Bug in <BASE ..> or in relative URL's? RFC for CGI-specification

Frank Majewski (fmajewsk@awi-bremerhaven.de)
Thu, 25 Aug 1994 14:41:42 +0200

Hi (developers),

I've written a CGI-script which responds to a request showing the client
where to find files at it's local side, (because you need a server for
executing local scripts...).

Suppose you invoke a client with a local file in your current working
directory eg. (/home/my/current/dir $ Mosaic form.html &)
snapshot of my shell

The <HEAD>-information (in script's output) should be like
<BASE HREF="file://localhost/./">
which SHOULD work as expected: ie. saying "The prefix of all following
relative URL's is at your local side in your current
directory (independantly from where you are), so all following (relative)
URL's correspond to subdirs of your current dir!"

But when the client gets the answer of its request the current directory
HAS TO BE EXPANDED (in the <HEAD>-statement) to something like
<BASE HREF="file://localhost/here/must/be/your/ABSOLUTE/path/">
or regarding to the above:
<BASE HREF="file://localhost/home/my/current/dir/">
to work as it should be: The client can find the file
<IMG SRC="PicDir/Picturegif">
physically under (/home/my/current/dir/PicDir/Picture.gif), but of course
the short "./PicDir.gif" could be enough information to find it.

The problem (BUG?) is that the server can't know the absolute (prefix) path
at client's side and time of sending, because this can be mounted at
different places, on different drives or file systems.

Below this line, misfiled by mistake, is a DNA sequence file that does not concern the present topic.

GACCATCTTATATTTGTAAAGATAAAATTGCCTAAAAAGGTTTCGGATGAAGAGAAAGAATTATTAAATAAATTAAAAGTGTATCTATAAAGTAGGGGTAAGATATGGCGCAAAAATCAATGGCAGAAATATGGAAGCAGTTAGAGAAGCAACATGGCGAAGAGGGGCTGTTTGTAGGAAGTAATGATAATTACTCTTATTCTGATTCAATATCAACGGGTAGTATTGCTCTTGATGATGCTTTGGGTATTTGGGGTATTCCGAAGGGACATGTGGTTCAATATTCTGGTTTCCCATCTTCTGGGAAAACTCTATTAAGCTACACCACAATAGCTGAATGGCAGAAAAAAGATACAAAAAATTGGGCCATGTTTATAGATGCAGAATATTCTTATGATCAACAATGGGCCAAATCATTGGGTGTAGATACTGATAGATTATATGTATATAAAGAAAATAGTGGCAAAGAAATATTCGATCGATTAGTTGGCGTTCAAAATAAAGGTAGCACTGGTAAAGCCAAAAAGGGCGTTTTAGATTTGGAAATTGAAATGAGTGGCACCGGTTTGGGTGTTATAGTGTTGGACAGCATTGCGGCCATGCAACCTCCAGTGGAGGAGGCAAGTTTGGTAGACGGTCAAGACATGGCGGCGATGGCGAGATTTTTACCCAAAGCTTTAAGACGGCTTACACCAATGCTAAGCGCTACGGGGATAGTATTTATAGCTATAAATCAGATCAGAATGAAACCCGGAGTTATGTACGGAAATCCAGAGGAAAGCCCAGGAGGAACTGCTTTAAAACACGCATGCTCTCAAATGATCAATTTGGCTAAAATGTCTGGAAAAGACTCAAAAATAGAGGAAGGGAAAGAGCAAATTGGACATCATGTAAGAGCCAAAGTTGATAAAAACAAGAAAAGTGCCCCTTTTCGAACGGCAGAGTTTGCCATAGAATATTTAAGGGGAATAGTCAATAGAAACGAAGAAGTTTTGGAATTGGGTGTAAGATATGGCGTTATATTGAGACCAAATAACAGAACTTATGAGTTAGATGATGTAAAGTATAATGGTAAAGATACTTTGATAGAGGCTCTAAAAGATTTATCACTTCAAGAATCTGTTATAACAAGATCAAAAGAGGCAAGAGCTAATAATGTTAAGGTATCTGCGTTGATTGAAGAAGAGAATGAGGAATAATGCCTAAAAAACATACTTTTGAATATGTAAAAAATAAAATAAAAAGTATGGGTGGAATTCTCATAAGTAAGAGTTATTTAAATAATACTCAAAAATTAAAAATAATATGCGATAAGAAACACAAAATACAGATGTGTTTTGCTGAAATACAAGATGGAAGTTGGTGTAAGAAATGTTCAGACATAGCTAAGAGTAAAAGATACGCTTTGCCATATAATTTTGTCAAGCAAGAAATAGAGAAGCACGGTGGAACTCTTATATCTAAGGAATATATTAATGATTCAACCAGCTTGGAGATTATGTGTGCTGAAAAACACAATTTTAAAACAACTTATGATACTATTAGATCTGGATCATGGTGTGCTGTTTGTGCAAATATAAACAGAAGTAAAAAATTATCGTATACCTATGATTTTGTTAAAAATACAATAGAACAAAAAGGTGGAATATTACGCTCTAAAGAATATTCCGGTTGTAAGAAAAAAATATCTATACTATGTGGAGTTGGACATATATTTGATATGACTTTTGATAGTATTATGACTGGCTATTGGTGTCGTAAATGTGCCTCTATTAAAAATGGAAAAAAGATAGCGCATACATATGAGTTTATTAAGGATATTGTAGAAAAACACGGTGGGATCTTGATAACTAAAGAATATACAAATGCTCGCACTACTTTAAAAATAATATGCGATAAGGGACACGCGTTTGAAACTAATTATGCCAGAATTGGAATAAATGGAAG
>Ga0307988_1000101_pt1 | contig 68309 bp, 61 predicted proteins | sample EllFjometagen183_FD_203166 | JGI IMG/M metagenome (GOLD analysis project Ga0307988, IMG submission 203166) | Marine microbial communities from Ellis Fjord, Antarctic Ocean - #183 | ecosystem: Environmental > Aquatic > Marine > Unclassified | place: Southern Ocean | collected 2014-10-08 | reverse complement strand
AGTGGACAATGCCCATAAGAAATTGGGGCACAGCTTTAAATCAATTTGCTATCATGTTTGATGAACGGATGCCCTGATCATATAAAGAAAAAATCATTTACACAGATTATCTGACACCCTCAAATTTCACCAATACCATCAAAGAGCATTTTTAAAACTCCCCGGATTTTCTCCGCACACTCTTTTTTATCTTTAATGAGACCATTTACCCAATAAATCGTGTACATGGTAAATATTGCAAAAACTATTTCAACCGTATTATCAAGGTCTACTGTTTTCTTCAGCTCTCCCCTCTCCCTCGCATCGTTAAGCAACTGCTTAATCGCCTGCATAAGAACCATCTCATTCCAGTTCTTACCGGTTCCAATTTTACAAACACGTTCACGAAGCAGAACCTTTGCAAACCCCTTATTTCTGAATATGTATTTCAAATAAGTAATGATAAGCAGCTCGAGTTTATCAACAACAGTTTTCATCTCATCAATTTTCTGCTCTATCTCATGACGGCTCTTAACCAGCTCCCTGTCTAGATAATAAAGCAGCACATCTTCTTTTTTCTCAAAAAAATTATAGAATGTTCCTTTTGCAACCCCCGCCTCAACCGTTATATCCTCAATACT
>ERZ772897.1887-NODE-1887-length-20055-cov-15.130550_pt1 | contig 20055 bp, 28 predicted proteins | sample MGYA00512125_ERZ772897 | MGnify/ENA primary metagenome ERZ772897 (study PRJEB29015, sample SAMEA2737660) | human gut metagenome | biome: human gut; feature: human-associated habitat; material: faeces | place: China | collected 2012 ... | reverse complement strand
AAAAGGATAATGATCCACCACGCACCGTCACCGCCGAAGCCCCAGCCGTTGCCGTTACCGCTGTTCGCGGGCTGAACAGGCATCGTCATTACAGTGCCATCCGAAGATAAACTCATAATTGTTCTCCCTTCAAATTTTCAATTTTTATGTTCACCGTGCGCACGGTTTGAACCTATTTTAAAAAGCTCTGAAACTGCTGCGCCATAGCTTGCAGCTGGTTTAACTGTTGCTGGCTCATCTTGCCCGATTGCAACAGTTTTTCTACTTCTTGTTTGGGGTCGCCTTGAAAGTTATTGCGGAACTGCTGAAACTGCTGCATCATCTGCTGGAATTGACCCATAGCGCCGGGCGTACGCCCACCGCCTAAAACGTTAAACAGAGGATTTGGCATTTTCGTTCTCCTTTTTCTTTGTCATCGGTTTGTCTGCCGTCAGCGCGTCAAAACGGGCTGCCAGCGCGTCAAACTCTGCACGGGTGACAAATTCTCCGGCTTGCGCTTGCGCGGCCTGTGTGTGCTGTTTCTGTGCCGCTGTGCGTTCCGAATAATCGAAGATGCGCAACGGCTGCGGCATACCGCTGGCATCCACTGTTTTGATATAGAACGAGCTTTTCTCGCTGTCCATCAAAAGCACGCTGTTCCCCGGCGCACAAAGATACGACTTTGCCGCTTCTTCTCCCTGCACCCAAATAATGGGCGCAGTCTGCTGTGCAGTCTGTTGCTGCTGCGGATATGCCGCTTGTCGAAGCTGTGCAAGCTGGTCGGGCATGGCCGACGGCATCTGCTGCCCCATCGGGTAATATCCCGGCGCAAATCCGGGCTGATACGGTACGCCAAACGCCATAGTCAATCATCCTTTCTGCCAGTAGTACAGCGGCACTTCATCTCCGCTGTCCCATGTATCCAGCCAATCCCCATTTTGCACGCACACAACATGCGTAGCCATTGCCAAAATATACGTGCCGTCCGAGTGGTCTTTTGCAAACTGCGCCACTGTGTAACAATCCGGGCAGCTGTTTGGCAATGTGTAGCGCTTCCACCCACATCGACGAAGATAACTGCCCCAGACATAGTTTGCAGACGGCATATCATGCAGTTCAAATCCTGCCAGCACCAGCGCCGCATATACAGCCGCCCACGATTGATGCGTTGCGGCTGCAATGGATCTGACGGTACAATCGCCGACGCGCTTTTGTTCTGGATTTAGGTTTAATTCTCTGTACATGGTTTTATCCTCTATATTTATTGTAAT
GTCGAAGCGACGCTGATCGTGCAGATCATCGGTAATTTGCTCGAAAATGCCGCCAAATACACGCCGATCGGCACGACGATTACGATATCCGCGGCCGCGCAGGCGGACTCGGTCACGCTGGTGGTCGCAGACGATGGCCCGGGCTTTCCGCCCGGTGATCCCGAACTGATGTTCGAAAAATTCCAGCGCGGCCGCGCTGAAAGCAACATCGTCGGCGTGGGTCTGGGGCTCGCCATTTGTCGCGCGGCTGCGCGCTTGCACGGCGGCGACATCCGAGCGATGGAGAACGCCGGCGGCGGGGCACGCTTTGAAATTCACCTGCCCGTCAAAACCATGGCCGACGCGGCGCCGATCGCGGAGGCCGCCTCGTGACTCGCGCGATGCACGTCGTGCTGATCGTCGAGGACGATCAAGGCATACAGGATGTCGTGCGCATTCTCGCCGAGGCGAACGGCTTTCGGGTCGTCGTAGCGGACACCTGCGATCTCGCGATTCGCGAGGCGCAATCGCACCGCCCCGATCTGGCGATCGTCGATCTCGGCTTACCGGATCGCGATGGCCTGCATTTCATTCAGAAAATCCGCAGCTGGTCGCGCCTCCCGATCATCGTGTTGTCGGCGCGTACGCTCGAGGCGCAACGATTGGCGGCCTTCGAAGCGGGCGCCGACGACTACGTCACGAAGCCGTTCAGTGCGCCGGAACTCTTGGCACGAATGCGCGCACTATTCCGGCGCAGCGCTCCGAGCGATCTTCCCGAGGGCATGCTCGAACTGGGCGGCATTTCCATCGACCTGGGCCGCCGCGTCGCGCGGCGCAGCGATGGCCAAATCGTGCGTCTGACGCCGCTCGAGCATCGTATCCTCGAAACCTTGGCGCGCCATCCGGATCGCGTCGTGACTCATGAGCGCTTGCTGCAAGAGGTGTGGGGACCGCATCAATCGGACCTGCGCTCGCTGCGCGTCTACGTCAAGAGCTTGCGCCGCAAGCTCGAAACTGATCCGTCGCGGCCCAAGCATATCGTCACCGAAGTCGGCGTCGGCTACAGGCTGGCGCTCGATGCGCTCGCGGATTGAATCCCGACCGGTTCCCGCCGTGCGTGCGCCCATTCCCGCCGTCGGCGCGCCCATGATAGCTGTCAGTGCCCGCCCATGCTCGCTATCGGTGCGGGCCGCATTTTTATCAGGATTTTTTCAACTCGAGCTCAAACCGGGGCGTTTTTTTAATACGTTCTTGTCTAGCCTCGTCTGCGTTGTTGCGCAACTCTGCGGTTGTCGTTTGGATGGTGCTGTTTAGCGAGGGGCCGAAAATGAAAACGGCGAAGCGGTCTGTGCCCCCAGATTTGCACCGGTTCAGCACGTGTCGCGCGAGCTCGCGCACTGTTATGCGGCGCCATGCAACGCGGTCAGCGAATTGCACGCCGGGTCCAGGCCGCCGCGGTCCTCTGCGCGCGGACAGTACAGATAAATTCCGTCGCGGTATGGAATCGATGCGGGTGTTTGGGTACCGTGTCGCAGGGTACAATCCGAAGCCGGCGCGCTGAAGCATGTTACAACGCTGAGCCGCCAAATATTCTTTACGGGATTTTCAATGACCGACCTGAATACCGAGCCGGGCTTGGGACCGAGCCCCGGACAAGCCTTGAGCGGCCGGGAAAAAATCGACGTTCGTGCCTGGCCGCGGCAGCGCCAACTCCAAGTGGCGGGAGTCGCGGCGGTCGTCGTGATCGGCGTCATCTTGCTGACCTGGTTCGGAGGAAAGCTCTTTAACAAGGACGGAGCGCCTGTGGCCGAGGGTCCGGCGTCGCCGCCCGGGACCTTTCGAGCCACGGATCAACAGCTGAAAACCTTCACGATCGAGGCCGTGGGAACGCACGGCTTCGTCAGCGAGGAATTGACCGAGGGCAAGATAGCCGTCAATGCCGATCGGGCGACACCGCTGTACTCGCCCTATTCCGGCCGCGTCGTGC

I think that should be no problem because the CGI-script is only able to
answer very special requests and ASSUMES that THERE EXISTS a subdir at client's
side which matches the posted RELATIVE URL.

There seems to be no CGI-environment-variable (wrong terminology, I know!?)
CLIENTS_CURRENT_WORKING_DIR = /home/my/current/dir/PicDir/
which could be evaluated at server side so my only possible solution
(emulation!) is to create an extra input field in the form, in which the
user has to specify it's current working directory ABSOLUTELY (VERY
UGLY and maybe unknown: Does EVERYBODY really know it's (maybe transparent)
"mount-point" when always using synonyms like "~fmajewsk/....."?)

Why is it not possible to check for "file://localhost/./" and supposing
NOT to start at root (with the absolute path) but at your current dir? (This
is only relevant using "file://"-(pseudo)protocol so this is not a
security question: if you use "http://" all is done by the
server, isn't it?)

Is it dangerous when a server knows where a client actually "is"?

Any comments?